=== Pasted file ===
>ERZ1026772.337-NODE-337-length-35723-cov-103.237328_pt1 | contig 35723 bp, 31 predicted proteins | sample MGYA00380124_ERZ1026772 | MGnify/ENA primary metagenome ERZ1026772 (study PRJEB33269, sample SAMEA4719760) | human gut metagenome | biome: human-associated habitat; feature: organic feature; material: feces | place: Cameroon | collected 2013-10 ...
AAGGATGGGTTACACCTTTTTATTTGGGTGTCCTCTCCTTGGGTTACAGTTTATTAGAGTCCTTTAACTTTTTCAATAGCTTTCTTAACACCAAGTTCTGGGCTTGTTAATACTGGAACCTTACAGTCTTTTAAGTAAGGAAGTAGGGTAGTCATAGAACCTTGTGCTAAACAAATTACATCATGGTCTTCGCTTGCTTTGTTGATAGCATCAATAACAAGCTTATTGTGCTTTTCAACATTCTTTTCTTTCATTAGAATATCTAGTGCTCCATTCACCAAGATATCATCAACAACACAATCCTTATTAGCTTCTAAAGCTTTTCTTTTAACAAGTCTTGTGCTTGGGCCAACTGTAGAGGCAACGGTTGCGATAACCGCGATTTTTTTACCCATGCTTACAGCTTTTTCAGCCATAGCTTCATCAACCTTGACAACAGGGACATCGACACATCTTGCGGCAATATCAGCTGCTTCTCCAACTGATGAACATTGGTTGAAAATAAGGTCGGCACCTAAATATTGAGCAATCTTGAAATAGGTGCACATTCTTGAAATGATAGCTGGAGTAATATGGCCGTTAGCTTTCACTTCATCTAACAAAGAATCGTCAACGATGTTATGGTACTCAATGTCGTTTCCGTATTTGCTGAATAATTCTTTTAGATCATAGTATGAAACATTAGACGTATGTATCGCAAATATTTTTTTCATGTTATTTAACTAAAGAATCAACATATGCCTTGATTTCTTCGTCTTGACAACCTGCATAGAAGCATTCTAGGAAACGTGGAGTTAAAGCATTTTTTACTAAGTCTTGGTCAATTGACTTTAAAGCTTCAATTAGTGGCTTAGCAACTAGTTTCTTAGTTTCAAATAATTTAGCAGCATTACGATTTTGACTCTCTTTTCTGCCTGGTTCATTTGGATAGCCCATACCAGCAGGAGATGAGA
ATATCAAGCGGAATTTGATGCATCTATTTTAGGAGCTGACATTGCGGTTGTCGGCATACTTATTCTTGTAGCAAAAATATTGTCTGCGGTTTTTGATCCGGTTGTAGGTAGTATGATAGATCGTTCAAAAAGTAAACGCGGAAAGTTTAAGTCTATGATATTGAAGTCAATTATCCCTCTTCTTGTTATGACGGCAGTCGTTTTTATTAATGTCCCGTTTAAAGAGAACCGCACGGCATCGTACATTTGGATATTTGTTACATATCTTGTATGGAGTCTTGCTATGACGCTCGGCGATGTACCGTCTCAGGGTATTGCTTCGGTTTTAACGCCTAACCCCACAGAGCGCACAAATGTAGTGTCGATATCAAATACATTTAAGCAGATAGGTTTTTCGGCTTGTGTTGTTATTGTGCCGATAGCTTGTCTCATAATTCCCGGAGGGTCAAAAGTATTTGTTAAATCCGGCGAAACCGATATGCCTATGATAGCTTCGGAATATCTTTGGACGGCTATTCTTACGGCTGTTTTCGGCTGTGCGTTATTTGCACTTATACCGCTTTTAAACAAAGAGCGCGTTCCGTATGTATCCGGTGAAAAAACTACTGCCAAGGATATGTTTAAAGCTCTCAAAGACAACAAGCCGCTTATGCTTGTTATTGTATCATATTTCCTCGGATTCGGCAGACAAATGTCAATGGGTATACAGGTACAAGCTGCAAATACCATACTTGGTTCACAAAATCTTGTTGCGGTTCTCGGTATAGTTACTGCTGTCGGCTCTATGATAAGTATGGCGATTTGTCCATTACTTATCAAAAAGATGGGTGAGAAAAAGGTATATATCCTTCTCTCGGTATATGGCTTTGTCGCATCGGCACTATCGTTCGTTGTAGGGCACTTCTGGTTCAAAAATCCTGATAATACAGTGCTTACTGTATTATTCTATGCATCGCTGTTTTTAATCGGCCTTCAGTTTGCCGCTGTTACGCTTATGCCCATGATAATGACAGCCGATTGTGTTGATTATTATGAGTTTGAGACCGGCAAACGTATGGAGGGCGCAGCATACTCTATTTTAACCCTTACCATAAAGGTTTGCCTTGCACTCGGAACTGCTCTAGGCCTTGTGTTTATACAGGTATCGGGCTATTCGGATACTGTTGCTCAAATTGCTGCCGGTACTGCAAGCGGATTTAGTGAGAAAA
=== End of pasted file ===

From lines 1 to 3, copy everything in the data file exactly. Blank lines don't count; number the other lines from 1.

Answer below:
>ERZ1026772.337-NODE-337-length-35723-cov-103.237328_pt1 | contig 35723 bp, 31 predicted proteins | sample MGYA00380124_ERZ1026772 | MGnify/ENA primary metagenome ERZ1026772 (study PRJEB33269, sample SAMEA4719760) | human gut metagenome | biome: human-associated habitat; feature: organic feature; material: feces | place: Cameroon | collected 2013-10 ...
AAGGATGGGTTACACCTTTTTATTTGGGTGTCCTCTCCTTGGGTTACAGTTTATTAGAGTCCTTTAACTTTTTCAATAGCTTTCTTAACACCAAGTTCTGGGCTTGTTAATACTGGAACCTTACAGTCTTTTAAGTAAGGAAGTAGGGTAGTCATAGAACCTTGTGCTAAACAAATTACATCATGGTCTTCGCTTGCTTTGTTGATAGCATCAATAACAAGCTTATTGTGCTTTTCAACATTCTTTTCTTTCATTAGAATATCTAGTGCTCCATTCACCAAGATATCATCAACAACACAATCCTTATTAGCTTCTAAAGCTTTTCTTTTAACAAGTCTTGTGCTTGGGCCAACTGTAGAGGCAACGGTTGCGATAACCGCGATTTTTTTACCCATGCTTACAGCTTTTTCAGCCATAGCTTCATCAACCTTGACAACAGGGACATCGACACATCTTGCGGCAATATCAGCTGCTTCTCCAACTGATGAACATTGGTTGAAAATAAGGTCGGCACCTAAATATTGAGCAATCTTGAAATAGGTGCACATTCTTGAAATGATAGCTGGAGTAATATGGCCGTTAGCTTTCACTTCATCTAACAAAGAATCGTCAACGATGTTATGGTACTCAATGTCGTTTCCGTATTTGCTGAATAATTCTTTTAGATCATAGTATGAAACATTAGACGTATGTATCGCAAATATTTTTTTCATGTTATTTAACTAAAGAATCAACATATGCCTTGATTTCTTCGTCTTGACAACCTGCATAGAAGCATTCTAGGAAACGTGGAGTTAAAGCATTTTTTACTAAGTCTTGGTCAATTGACTTTAAAGCTTCAATTAGTGGCTTAGCAACTAGTTTCTTAGTTTCAAATAATTTAGCAGCATTACGATTTTGACTCTCTTTTCTGCCTGGTTCATTTGGATAGCCCATACCAGCAGGAGATGAGA
ATATCAAGCGGAATTTGATGCATCTATTTTAGGAGCTGACATTGCGGTTGTCGGCATACTTATTCTTGTAGCAAAAATATTGTCTGCGGTTTTTGATCCGGTTGTAGGTAGTATGATAGATCGTTCAAAAAGTAAACGCGGAAAGTTTAAGTCTATGATATTGAAGTCAATTATCCCTCTTCTTGTTATGACGGCAGTCGTTTTTATTAATGTCCCGTTTAAAGAGAACCGCACGGCATCGTACATTTGGATATTTGTTACATATCTTGTATGGAGTCTTGCTATGACGCTCGGCGATGTACCGTCTCAGGGTATTGCTTCGGTTTTAACGCCTAACCCCACAGAGCGCACAAATGTAGTGTCGATATCAAATACATTTAAGCAGATAGGTTTTTCGGCTTGTGTTGTTATTGTGCCGATAGCTTGTCTCATAATTCCCGGAGGGTCAAAAGTATTTGTTAAATCCGGCGAAACCGATATGCCTATGATAGCTTCGGAATATCTTTGGACGGCTATTCTTACGGCTGTTTTCGGCTGTGCGTTATTTGCACTTATACCGCTTTTAAACAAAGAGCGCGTTCCGTATGTATCCGGTGAAAAAACTACTGCCAAGGATATGTTTAAAGCTCTCAAAGACAACAAGCCGCTTATGCTTGTTATTGTATCATATTTCCTCGGATTCGGCAGACAAATGTCAATGGGTATACAGGTACAAGCTGCAAATACCATACTTGGTTCACAAAATCTTGTTGCGGTTCTCGGTATAGTTACTGCTGTCGGCTCTATGATAAGTATGGCGATTTGTCCATTACTTATCAAAAAGATGGGTGAGAAAAAGGTATATATCCTTCTCTCGGTATATGGCTTTGTCGCATCGGCACTATCGTTCGTTGTAGGGCACTTCTGGTTCAAAAATCCTGATAATACAGTGCTTACTGTATTATTCTATGCATCGCTGTTTTTAATCGGCCTTCAGTTTGCCGCTGTTACGCTTATGCCCATGATAATGACAGCCGATTGTGTTGATTATTATGAGTTTGAGACCGGCAAACGTATGGAGGGCGCAGCATACTCTATTTTAACCCTTACCATAAAGGTTTGCCTTGCACTCGGAACTGCTCTAGGCCTTGTGTTTATACAGGTATCGGGCTATTCGGATACTGTTGCTCAAATTGCTGCCGGTACTGCAAGCGGATTTAGTGAGAAAA